DIVINE PROVINCE

Movie: Hero

Our Rating: 5.00

With its Taoist endorsement of both pacifism and mass slaughter for the greater good, Zhang Yimou's Hero is no Crouching Tiger, Hidden Dragon. Rife with paradox and ideological frailty, Yimou's film neatly transcends Tiger's too-easy sentimentality; its very contradictions make it stick to the medulla for days after viewing.

In pre-unified feudal China, an assassin known only as Nameless (Jet Li) gains an audience with the warlord king of Qin province (Daoming Chen). Nameless announces himself as a friend, one who killed three other storied assassins: Long Sky (Donnie Yen), Broken Sword (Tony Leung) and Flying Snow (Maggie Cheung). But the savvy king finds holes in Nameless' story, and soon realizes that his visitor really plans to kill him instead. Both men, however, share a passion for the ultimate truth, and the film becomes a mystery story as they try (via alternating, dramatized hypotheses) to piece together the reality of Nameless' path to the palace – and perhaps experience some philosophical epiphany that will transcend it.

A skilled pictorialist best known in the United States for films (such as Red Sorghum and Raise the Red Lantern) heavy on classic Hollywood style, Yimou here revels in his first outright action outing. Not only does he prove himself entirely comfortable with the genre's demands, but he adds to the requisite airborne sword jousts a unique dramaturgical dimension, with his blood-free fight scenes working as literalized metaphors for his players' passions. His narrative formalism and elliptical, Rashomon-style plotting (in a sense, the entire film is a series of digressions) become visceral via these martial-arts set pieces, while his characters' in-flux emotions become comprehensible/indelible courtesy of their elegant, breathlessly beautiful color coding.

In their first battle (which, among many other things, establishes a film-long thematic connection between conflict and creation), Nameless and Long Sky fight under a downfall of silvery rain, to the accompaniment of a court musician. We see the scene from the points of view of both participants, with rhythmic time-outs to limn their evolving strategies (in black and white). Incredibly, delightfully, Yimou finds time for a quick joke: Nameless' fighting energies flag, and in a split-second toss-off he calls out, "Play us another tune, old man."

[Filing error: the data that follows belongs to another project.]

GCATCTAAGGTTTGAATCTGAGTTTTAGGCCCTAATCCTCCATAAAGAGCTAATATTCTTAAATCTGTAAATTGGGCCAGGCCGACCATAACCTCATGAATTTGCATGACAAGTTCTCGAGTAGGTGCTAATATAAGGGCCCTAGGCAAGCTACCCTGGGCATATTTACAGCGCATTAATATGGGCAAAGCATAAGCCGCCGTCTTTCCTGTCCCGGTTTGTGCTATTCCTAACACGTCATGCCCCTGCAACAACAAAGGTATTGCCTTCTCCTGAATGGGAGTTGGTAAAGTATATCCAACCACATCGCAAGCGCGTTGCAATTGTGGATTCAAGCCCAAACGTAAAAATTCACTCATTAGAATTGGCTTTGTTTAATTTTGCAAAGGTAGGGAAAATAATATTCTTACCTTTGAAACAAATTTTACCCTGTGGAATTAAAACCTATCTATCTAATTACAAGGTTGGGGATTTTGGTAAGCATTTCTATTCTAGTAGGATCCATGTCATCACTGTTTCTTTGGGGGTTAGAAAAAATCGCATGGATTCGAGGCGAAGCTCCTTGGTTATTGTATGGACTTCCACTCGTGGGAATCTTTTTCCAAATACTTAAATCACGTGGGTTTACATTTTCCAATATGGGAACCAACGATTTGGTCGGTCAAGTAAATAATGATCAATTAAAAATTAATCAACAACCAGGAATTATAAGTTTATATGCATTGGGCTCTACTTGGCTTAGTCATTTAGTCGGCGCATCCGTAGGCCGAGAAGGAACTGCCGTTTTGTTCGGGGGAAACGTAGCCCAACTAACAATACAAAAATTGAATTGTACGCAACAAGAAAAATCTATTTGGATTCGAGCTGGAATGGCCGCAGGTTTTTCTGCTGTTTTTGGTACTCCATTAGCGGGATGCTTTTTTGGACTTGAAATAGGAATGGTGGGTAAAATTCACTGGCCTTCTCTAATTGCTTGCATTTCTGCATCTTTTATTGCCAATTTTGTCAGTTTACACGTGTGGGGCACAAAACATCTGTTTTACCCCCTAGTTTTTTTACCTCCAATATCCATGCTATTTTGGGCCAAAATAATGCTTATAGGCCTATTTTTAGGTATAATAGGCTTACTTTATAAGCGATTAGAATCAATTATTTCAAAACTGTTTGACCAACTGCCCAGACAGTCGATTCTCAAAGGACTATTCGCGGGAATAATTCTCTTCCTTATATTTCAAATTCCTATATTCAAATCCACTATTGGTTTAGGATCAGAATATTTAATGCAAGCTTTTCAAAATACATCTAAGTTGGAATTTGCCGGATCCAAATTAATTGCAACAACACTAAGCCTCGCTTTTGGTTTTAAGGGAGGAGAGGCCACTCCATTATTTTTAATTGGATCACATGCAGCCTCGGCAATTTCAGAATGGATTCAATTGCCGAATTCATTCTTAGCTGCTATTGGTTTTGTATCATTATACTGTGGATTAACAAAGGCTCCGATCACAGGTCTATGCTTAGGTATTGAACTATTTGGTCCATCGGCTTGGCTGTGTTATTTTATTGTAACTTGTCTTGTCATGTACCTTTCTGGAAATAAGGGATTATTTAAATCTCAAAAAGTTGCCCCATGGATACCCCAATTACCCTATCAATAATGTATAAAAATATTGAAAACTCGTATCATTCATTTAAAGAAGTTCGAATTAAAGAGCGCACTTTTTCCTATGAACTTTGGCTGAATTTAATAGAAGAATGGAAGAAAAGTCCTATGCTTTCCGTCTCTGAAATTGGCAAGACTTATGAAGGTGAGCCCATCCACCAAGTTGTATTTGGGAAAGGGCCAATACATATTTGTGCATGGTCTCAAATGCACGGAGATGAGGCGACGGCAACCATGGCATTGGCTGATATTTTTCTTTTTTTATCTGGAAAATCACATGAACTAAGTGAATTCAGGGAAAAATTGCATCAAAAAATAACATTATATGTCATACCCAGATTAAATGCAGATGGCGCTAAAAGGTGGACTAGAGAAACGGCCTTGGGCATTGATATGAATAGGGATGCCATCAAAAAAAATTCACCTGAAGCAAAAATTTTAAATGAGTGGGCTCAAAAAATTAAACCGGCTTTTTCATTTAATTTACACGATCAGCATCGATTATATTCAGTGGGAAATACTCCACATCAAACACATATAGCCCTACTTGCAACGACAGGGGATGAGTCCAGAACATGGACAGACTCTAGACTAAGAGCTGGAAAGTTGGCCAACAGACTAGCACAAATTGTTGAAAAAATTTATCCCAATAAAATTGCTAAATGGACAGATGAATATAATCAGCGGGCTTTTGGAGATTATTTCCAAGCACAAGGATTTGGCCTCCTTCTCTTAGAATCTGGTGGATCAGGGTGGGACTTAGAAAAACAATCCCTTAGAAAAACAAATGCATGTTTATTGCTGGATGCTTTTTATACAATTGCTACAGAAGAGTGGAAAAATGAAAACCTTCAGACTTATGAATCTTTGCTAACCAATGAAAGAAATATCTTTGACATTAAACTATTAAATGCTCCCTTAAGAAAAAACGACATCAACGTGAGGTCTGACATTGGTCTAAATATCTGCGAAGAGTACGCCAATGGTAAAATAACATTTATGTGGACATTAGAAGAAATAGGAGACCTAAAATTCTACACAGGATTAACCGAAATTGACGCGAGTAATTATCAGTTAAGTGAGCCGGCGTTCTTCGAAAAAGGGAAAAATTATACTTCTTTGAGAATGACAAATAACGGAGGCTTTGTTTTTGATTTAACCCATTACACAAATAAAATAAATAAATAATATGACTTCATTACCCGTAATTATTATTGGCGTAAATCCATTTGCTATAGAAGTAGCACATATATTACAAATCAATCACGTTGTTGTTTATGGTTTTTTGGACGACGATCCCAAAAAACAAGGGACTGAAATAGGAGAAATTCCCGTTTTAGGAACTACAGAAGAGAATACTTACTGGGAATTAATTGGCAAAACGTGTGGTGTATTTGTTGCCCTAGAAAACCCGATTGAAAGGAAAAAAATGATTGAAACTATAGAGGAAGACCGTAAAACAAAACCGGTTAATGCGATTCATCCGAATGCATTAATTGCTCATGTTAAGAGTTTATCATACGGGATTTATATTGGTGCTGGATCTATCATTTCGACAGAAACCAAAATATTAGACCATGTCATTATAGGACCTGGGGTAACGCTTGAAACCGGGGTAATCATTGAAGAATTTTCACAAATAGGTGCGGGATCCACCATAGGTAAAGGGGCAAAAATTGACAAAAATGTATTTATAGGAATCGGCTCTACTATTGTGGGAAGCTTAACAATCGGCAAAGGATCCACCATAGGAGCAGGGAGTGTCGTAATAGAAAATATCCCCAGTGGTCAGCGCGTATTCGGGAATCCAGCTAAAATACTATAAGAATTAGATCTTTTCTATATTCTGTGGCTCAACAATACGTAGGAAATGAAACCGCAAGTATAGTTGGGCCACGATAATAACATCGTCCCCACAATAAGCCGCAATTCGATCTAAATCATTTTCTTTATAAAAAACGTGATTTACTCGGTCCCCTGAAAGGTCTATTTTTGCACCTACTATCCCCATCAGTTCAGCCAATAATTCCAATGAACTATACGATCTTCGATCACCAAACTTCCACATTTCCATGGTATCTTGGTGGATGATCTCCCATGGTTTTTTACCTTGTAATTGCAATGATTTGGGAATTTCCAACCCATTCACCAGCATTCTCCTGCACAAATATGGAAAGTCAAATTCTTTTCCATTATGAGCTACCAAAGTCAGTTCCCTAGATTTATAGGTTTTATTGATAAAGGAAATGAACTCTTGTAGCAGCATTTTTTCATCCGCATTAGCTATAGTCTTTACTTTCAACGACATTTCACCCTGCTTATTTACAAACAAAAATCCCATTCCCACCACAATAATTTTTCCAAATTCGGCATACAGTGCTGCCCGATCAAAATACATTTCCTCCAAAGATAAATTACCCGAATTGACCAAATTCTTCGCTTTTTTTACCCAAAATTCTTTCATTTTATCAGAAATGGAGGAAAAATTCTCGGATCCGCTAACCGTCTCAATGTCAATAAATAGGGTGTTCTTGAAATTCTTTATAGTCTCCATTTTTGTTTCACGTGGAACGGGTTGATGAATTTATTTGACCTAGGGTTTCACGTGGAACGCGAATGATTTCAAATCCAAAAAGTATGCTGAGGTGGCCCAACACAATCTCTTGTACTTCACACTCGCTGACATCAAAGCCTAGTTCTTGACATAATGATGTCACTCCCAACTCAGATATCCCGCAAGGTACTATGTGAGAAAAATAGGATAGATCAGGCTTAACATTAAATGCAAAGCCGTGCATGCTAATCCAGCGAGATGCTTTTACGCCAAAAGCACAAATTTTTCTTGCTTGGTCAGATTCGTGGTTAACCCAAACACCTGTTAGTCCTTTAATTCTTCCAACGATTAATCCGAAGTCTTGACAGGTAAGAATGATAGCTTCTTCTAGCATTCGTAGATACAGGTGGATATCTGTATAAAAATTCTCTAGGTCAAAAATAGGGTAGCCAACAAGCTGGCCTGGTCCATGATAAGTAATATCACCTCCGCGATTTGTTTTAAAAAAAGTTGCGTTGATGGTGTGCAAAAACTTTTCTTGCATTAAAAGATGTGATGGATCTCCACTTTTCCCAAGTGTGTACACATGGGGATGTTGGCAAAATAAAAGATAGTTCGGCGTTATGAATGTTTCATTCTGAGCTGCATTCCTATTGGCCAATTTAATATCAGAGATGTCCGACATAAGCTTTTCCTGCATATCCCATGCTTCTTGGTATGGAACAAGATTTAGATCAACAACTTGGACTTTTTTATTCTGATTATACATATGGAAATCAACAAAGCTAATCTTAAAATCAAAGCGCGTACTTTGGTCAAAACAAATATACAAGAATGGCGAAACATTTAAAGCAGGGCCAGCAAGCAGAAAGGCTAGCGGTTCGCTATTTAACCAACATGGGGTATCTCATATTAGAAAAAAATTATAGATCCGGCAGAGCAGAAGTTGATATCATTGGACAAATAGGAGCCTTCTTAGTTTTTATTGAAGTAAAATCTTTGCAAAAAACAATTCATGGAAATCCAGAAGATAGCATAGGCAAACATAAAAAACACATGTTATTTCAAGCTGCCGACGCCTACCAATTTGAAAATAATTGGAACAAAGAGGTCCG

Another scene ripe for future film studies shows the whirlwind of one character arc getting literally reaped: Two female enemies wearing flowing crimson robes fight amidst a swirling storm of autumnal yellow leaves. Elsewhere, steely grays, black and red represent the king's power, violence and death. Particularly shocking is a scene in which Nameless and Broken Sword float-fight over a mirror-surfaced lake, next to the white-draped body of a lover; in death, the color scheme of the natural world finally intrudes.

As these attempts indicate, the imagery submitted by Yimou and cinematographer Christopher Doyle is beyond the descriptive power of words. What we're seeing here is nothing less than literary ambition given a one-film-only visual syntax. Although there's plenty of dialogue, these are images that (to push the cliché envelope to an extreme) talk, scream and most often weep. The likelihood we'll see better this year is nearly nil.

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